Community blog


Stories for people affected by MS, by people affected by MS. MS is different for everyone - we hope this blog reflects this.

Latest entries

My university challenge

I knew something wasn’t quite right when I began seeing two laptops, two pens, two essays, two coffees… It started one year into my part-time MSc Health Psychology Degree. I was attending lectures and working part-time. But this all had to stop when I became increasingly unwell. 

My New Year's resolution

On New Year's Day 2015 I made a resolution; to exercise my brain daily. I downloaded the free Lumosity 'Brain Training Games App', and played five, two-minute long games every single day.

It's good to learn something new

Too tired to think

When fatigue hits and my body is too tired to move, when I can't even string a thought together I usually reach for music. I love to focus on the lyrics. Music evokes such happy thoughts and memories, an invigorating euphoria gives me energy.

Moving up in the world

I can’t get up the stairs. It’s taken 20 years to get to this point, but I can no longer haul myself up the 12 steps to our bedroom. I’ve tried every way possible, but now, after two weeks of exhausting night-time attempts to reach the summit, I’ve had to concede defeat.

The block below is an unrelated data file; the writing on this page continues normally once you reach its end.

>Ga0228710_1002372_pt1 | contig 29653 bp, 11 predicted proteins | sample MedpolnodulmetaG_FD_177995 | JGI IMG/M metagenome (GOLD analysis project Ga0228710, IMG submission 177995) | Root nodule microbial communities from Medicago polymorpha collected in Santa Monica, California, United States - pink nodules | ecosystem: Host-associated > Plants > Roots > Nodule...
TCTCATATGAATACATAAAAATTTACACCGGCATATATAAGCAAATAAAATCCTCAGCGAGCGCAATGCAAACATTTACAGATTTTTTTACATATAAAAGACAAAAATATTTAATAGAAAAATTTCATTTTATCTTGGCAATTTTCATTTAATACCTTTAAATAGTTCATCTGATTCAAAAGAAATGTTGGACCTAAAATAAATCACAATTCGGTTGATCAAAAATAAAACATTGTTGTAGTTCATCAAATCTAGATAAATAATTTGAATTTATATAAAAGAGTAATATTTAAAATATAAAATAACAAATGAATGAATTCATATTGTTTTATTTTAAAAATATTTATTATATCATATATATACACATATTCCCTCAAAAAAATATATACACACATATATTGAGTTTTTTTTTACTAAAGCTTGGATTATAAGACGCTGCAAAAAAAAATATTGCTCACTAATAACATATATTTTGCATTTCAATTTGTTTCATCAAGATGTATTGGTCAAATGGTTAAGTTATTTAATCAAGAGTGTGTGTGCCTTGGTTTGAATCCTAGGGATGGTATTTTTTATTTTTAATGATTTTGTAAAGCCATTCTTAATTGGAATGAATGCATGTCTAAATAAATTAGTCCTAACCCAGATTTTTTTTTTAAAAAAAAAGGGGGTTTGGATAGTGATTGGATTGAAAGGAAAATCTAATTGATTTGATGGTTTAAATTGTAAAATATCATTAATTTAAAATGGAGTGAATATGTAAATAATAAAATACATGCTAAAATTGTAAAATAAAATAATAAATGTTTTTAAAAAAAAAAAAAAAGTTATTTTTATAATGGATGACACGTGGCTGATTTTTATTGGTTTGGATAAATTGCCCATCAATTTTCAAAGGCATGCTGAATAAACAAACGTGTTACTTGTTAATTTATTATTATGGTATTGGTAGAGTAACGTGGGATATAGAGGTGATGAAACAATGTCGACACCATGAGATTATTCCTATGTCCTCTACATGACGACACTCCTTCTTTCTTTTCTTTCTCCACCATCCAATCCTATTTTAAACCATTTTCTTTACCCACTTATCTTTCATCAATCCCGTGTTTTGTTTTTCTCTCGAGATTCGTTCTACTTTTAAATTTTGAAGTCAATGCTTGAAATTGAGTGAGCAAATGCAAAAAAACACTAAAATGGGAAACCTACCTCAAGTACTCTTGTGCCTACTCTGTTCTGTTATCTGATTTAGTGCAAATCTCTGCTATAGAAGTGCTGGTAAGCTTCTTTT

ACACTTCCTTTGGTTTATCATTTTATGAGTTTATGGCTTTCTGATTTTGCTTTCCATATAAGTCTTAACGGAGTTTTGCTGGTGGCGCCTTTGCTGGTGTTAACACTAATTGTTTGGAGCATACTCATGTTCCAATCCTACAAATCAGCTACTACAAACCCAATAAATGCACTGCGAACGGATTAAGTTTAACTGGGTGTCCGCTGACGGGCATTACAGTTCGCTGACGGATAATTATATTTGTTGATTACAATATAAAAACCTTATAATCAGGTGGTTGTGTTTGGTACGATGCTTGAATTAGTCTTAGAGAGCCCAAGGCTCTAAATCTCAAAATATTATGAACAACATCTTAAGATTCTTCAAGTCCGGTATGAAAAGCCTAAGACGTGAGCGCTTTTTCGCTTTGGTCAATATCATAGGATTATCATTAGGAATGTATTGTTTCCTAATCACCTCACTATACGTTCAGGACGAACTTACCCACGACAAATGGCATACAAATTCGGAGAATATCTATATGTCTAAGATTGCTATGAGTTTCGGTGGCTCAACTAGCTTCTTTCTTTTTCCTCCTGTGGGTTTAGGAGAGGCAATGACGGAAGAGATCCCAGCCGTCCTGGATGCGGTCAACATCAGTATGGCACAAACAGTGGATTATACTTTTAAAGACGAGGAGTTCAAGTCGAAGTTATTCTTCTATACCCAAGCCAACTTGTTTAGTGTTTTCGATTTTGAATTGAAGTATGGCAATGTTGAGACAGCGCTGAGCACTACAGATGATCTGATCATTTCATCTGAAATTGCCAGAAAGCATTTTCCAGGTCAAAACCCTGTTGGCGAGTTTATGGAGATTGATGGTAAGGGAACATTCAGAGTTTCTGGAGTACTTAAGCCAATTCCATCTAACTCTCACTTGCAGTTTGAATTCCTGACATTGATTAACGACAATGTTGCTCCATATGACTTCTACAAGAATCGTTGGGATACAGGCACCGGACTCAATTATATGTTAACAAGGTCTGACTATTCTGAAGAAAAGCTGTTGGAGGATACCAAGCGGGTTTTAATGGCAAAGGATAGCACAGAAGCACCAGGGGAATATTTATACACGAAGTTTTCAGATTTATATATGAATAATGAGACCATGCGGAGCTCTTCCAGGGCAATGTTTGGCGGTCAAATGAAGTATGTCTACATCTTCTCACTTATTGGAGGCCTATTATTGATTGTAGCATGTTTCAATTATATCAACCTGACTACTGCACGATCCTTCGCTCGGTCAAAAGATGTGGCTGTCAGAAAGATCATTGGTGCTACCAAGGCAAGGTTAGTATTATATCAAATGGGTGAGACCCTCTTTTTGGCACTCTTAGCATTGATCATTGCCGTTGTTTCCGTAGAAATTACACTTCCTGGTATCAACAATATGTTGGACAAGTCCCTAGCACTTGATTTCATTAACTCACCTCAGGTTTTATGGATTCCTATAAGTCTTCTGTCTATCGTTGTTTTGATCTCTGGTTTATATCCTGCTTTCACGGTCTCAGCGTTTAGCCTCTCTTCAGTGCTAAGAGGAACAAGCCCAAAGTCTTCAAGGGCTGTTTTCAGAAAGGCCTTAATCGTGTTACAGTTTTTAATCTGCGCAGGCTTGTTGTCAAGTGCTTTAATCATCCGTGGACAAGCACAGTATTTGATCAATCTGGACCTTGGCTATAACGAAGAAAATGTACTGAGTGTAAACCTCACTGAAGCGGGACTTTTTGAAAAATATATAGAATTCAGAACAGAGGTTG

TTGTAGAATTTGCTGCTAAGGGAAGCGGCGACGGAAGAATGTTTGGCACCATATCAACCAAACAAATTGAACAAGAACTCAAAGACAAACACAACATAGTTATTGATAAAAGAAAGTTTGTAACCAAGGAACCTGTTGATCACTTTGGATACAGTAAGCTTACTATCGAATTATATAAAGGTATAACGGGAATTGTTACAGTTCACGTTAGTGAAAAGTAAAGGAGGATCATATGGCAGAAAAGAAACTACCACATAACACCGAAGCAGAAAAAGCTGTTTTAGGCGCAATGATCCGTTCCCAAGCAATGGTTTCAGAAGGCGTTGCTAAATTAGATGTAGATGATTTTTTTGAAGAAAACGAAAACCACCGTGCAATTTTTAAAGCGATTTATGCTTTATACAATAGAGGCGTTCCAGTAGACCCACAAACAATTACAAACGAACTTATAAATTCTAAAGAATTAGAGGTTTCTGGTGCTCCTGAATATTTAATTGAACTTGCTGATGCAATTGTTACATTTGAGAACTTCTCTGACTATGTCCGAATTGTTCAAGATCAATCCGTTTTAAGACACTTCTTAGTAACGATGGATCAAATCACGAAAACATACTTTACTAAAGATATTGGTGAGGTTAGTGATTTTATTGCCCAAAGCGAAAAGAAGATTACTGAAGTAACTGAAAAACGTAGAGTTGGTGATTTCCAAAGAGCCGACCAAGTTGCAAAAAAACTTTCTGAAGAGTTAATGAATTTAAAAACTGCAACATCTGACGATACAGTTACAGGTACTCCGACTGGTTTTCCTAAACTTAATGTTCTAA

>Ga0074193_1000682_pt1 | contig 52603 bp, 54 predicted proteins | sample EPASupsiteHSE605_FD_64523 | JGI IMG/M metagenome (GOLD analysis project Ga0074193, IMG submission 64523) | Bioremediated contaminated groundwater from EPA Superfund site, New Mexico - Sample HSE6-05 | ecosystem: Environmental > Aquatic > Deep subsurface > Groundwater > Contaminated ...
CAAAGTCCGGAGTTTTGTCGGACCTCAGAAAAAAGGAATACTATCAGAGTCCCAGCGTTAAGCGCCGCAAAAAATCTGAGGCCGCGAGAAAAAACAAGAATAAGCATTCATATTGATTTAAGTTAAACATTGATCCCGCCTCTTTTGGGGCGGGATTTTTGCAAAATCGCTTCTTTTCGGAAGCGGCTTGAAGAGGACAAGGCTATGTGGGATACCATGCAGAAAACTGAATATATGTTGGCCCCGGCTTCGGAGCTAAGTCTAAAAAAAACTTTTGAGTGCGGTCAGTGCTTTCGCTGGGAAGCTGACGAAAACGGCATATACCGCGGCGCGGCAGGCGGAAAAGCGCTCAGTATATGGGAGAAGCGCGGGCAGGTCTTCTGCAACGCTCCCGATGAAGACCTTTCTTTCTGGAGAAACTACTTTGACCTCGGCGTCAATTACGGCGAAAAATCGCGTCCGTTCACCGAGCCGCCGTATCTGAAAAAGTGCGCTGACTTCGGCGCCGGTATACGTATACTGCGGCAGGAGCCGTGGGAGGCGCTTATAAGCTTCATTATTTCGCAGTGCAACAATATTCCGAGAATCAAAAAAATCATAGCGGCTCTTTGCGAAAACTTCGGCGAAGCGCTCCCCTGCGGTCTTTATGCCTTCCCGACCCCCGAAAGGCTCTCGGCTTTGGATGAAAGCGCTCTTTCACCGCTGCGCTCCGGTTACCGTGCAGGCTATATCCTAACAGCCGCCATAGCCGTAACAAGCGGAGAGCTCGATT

Headlines and HIV drugs

Last night, I was the headline item on the 6.30pm BBC South East News. After filming over the past few weeks at an award ceremony in Brussels where I had won the European Patient Advocacy Award, plus filming at the pub afternoons I organise etc, I really thought the item would be about that! Instead, it focused on the HIV drugs I took for 28 days and how the drugs very positively impacted on my MS.

Everybody is an athlete


A letter to my 18-year-old self

Dear Em,

Thank you to my husband

When I first found out I had MS, it was all about me. How would I cope? What would my life be like from now on? It took me a long time to look up and realise my husband must have been thinking the same things.

However, he’s never said that, not ever. He just got on with our now-altered life with not a word of complaint, not even a sigh. He still does.

Having a visible then invisible disability

I've never been a big fan of mirrors. I used to actively avoid them when I was a teenager and young adult. I didn't like how I looked and I just didn't like myself enough. Things got a lot better in my late twenties and now, approaching my forties, I look at photos of twenty-year-old me and think I looked ok.

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